This is an interesting case and I can’t wait to get the final ruling after a lot more expensive court time. We’ll have to keep our eye on this one.
*****
Steve's essay was originally posted on The Get Out of Debt Guy web site.
Steve Rhode is the Get Out of Debt Guy and has been helping good people with bad debt problems since 1994. You can learn more about Steve, here. 

Monday, November 27, 2017

Representative Alma Adams urges limited loan forgiveness for Charlotte Law School Students: Adams' plea does not go far enough

Representative Alma Adams, Democratic congresswoman from North Carolina, wrote a letter to Secretary of Education Betsy DeVos, urging DeVos to forgive student loans held by students who attended Charlotte School of Law (CSL) from December 2016 until the school was shut down last August.

Representatives G.K. Butterfield and David Price, also from North Carolina, joined Adams in the letter.  The three laid out a seething indictment of CSL, which has been in trouble for a couple of years. The American Bar Association put CSL on probation in October 2016 for misrepresenting the law school's accreditation status and bar passage rates. And the Department of Education yanked the school's eligibility for federal student aid a few months later. Finally, in August 2017, the North Carolina Board of Governors pulled CSL's license to operate--dealing a death blow to the school.

 Without question, CSL was a train wreck. The troubled school had high dropout rates and abominable bar passage rates. Only about a third (35 percent) of CSL graduates passed the North Carolina bar exam in February 2016, compared to 51 percent statewide.  According to Adams and her colleagues, this passage rate would have been even lower if the law school had not paid CSL students not to take the exam. Moreover, the North Carolina legislators alleged, CSL students racked up an average of $200,000 in student-loan debt. Those who were enrolled when the school closed have little hope of having their credits accepted at another law school.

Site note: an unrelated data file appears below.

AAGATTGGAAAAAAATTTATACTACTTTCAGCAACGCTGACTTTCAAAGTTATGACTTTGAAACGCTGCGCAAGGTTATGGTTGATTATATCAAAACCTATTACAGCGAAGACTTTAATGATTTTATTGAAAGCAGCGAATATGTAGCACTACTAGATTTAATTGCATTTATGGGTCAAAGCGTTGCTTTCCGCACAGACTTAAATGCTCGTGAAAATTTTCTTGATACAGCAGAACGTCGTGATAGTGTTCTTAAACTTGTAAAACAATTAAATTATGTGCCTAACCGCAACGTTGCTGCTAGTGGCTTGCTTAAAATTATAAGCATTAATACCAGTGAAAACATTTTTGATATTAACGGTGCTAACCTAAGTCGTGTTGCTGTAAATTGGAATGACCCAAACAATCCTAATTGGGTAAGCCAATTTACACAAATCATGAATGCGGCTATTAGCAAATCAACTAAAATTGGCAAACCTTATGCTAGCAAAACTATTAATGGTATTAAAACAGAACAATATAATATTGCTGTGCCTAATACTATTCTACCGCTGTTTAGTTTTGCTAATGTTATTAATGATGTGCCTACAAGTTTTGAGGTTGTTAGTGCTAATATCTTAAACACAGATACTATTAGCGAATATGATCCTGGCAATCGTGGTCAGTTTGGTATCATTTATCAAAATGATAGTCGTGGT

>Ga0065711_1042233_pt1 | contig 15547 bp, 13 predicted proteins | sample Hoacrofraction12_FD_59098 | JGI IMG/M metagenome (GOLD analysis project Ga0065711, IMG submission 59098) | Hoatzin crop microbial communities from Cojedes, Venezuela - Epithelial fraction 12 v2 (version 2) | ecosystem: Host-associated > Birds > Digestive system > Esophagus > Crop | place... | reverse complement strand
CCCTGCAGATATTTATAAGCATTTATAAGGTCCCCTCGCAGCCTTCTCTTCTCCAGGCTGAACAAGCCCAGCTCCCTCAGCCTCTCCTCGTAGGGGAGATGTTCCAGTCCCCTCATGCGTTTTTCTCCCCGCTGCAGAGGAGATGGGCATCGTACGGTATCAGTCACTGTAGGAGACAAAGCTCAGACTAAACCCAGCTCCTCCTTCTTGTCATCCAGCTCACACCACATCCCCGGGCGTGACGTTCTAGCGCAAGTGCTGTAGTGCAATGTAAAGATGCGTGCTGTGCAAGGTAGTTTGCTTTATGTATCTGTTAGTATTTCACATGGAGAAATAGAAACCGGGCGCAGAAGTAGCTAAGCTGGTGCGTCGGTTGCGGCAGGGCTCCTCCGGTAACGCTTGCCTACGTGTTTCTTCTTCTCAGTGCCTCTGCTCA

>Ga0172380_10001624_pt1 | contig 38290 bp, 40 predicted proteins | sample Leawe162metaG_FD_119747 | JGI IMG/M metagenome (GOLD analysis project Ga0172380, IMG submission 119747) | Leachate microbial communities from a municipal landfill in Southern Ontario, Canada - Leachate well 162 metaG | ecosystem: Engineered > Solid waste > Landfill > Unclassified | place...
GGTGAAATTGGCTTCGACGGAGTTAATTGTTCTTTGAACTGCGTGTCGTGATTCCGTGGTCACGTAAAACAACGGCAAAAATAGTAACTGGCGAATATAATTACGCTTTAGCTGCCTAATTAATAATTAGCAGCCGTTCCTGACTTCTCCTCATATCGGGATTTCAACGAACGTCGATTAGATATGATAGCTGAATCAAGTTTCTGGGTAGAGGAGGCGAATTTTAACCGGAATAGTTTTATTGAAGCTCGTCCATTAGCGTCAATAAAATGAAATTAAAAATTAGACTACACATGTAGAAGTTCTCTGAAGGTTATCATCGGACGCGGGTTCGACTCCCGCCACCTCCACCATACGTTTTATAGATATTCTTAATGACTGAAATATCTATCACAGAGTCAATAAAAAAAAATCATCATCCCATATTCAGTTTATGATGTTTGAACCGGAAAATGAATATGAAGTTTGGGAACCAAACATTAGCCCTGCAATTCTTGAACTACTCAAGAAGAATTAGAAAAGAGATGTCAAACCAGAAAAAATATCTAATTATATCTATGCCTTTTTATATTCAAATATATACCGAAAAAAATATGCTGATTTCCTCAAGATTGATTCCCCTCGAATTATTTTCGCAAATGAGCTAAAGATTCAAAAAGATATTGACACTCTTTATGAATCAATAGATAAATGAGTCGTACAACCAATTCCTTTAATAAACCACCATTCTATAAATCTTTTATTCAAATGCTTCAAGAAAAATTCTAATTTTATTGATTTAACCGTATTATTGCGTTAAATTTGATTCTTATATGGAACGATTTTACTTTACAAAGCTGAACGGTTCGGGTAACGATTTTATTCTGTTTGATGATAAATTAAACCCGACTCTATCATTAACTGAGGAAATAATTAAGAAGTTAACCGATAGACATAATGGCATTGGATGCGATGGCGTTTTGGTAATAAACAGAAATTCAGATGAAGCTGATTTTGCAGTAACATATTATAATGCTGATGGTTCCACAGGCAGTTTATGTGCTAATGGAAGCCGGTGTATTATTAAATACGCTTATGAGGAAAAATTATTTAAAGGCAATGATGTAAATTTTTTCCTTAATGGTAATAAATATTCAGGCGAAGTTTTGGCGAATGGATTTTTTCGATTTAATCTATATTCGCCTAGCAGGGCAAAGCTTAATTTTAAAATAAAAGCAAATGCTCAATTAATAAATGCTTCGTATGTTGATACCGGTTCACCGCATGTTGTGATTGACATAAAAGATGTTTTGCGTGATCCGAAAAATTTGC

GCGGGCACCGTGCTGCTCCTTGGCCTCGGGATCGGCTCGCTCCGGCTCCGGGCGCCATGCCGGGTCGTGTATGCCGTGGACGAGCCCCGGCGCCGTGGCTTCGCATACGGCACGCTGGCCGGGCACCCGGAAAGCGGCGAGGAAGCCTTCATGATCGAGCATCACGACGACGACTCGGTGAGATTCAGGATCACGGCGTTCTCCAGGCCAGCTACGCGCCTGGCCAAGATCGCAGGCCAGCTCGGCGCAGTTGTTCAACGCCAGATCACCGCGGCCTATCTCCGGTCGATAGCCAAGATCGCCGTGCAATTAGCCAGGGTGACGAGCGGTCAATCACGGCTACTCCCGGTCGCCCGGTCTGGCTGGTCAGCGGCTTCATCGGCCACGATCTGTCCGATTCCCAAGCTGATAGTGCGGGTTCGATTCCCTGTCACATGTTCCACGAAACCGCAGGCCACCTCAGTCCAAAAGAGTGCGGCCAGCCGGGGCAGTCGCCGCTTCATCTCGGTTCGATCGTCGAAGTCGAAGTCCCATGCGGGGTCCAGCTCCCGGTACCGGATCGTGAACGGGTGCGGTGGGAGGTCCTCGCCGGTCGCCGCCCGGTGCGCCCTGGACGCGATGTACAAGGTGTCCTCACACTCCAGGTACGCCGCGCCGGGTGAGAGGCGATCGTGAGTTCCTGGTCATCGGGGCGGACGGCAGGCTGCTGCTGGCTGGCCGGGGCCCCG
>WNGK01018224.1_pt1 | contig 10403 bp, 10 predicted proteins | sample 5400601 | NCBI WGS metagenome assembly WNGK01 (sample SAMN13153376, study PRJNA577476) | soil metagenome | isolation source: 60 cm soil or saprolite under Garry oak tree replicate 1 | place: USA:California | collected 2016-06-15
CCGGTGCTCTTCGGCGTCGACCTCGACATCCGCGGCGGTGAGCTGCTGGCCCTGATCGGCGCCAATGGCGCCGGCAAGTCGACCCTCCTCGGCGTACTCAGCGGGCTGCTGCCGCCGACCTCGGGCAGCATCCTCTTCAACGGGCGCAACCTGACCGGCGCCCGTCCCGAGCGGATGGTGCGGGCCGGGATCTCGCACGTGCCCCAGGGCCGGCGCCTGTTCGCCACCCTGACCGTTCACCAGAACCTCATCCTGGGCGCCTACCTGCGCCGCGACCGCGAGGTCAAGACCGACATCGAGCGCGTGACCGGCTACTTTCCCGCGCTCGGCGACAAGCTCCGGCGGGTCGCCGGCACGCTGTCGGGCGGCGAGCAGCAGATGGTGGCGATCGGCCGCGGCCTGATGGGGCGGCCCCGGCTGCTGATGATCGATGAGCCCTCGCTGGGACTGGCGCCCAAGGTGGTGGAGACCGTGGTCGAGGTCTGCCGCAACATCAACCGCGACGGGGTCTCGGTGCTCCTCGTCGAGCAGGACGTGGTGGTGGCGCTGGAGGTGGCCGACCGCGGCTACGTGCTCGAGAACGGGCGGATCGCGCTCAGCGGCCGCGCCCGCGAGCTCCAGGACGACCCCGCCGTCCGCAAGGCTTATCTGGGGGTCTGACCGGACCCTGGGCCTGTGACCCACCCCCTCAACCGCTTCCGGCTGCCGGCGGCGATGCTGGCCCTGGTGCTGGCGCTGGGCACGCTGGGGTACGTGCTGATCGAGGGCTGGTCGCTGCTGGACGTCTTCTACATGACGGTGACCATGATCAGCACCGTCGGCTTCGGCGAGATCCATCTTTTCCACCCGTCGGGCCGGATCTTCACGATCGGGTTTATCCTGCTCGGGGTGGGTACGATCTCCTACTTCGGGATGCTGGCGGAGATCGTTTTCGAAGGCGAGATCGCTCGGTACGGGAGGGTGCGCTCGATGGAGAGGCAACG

Under current Department of Education regulations, students are eligible for student-loan forgiveness if they were enrolled at a school at the time it closed or up to 120 days prior to closure. The regulations give the Education Secretary the authority to extend the 120-day enrollment requirement if circumstances warrant; and Adams and her colleagues asked DeVos to grant loan forgiveness to all students were enrolled at CSL from December 2016 until the day it closed.

Representatives Adams, Butterfield and Price are to be commended for seeking relief for recent CSL students, but their petition does not go far enough. In my view, every student who attended CSL from the day it opened until the day it closed should be granted student-loan forgiveness--without exception.